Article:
Sunday, 14 February 2016

Alphabetical Discovery - Week B, Day Two: Boris

Japanese band Boris have tried their hand at most genres and this eclecticism has not, at all, made them jack's of all trades and master's of none; Boris are masterful. Due to their diverse sound from record to record (sometimes song to song) - J-pop to drone to stoner to grindcore to psychedelia and so on - they draw a diverse fan-base, but those albums that lean closer to the metal side of things are, on the whole, extremely impressive.

Boris have released a lot of music, sometimes something once or even twice a year, and  consistency and proficiency of their mesh of styles is astonishing. Their first three albums - Absolutego (1996), Amplifier Worship (1998) and Flood (2000) - are vast and engrossing in scope and build-up; Boris know how to arrange albums, how to intensify and heighten certain moments with build-ups and progressions. Absolutego is a crushing mass of dense drone and incessant pounding. The succeeding Amplifier Worship is essentially drone-sludge but stirred among the dragging riffs are swift moments of change: stoner-esque pace, bluesy-grooves, psychedelic wobbles and trance-like drumming; the songs need to be listened to in their context to experience the full impact: 'Hama', the third song, begins 25 minutes into the album and is the first moment of any speed or release; it well and truly explodes as the valve is blown off and the release of pressure is huge: speedy drumming, riffs and stoner-esque vocals in Japanese contrast powerfully with the preceding steadiness. There are incredible rises and falls, shifts from slow to fast, loud to quiet and vice versa throughout Boris's music. It's something they do better than most. 

The name Boris was taken from the Melvin's song 'Boris' and in early Boris their influence is most noticeable. Like Melvin's they've dabbled in most things; their most conventional, riff-based music is some of the most energetic and powerful. My personal favourite Akuma No Uta (2003) - the front cover of Takeshi Ohtani holding his trademark guitar mimics British singer-songwriter Nick Drake's Bryter Layer album - is a sprawling and engrossing epic of an album that is structured to perfection: the atmospheric nine-minute instrumental opener - vibrating and crackling with droney anticipation - ciphers into the second track 'Ibistsu' - a frantic, groovy romp of whistling guitars and gruff intensity; 'Ibistu' leads in to the similarly energetic and catchy 'Free' before fading in to 'Naki Kyoku (Crying Song)' that I believe to be the centerpiece of the album - a melancholy guitar led track that slowly moves from its bittersweet opening into an out-pouring of psychedelic steadiness, gradually picking up pace and intensity before bursting into life; the album finishes with 'Akuma No Uta', a fragmented dual of guitar sounds and thumping drumming that spirals and thrashes to close.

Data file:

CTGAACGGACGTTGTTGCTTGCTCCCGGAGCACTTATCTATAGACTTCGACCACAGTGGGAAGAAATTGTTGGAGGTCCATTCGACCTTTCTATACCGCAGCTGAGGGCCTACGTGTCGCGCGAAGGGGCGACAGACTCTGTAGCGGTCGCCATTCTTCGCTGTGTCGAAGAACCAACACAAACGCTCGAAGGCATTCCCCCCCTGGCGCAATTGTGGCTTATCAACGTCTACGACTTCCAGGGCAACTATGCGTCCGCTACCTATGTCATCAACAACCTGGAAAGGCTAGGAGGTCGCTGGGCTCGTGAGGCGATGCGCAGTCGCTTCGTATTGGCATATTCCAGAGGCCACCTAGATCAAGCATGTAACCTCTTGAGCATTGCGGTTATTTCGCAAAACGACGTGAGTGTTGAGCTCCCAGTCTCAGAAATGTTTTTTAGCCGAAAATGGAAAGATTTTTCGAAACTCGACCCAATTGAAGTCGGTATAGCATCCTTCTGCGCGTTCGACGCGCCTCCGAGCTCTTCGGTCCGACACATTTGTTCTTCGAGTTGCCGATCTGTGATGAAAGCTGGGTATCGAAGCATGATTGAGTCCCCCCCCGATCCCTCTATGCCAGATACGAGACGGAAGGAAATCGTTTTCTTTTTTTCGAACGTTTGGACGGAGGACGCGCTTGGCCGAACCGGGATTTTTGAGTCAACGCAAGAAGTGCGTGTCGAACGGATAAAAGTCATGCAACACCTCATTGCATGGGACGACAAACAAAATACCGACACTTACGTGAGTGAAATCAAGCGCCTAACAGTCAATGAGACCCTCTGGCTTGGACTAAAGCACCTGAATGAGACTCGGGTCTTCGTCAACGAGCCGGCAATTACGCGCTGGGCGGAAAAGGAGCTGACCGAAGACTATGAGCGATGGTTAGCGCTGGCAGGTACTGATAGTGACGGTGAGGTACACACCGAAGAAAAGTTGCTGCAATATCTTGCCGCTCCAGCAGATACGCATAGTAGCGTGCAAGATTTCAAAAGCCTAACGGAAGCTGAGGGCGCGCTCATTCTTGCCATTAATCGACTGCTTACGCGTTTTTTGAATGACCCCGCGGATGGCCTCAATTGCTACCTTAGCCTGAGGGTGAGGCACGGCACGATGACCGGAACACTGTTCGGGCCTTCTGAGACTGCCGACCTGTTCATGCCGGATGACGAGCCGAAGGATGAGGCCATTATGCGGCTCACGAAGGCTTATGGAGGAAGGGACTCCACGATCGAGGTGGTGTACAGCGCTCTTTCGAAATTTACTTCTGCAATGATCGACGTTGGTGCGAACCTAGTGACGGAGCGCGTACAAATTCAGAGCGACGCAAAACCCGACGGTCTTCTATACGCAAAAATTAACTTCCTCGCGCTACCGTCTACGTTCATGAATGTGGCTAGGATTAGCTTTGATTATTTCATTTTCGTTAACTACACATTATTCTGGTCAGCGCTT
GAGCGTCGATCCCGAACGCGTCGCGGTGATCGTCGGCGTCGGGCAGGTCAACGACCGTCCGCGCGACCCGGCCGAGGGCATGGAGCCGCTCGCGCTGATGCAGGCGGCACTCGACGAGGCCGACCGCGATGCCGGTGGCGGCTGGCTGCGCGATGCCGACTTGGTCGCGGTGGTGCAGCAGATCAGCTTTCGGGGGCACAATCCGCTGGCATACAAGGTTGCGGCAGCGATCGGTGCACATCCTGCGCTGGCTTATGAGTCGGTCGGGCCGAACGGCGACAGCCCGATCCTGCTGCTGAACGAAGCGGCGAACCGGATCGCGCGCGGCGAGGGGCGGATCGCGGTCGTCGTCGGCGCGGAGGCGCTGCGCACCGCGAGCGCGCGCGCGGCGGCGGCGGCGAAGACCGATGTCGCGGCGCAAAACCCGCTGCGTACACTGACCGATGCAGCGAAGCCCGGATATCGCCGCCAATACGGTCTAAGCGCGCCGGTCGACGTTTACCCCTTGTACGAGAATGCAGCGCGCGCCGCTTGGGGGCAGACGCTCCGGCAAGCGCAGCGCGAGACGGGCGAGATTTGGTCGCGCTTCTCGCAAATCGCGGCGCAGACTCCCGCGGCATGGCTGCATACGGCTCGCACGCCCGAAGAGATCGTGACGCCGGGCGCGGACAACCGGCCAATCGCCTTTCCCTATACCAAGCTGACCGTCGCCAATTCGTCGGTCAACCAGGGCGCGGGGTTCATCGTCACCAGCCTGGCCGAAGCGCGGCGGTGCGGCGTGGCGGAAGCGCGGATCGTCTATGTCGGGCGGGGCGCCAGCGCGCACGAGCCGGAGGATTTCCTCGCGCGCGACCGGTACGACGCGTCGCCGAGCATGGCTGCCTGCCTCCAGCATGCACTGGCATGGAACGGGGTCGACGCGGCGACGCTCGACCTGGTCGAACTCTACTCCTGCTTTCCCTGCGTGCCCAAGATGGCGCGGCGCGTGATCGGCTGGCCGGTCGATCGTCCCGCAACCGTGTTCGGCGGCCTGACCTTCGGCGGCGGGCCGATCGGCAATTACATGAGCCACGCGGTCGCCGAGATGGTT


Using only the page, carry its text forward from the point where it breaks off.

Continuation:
Their 2014 release Noise is a dark and vast album that recalls the expansive sounds of their earlier work with the playfulness of of their mid to present career. I've only talked of a few albums that I've given the most time to, but there are so many others that I've neglected to speak of due to time (and effort): Pink, Heavy Rocks, Vein (Drone) and Vein (Hardcore), Feedbacker, and Flood are all quality albums that I just haven't explored as thoroughly as I would have liked to, and if you like J-pop check out Attention Please.

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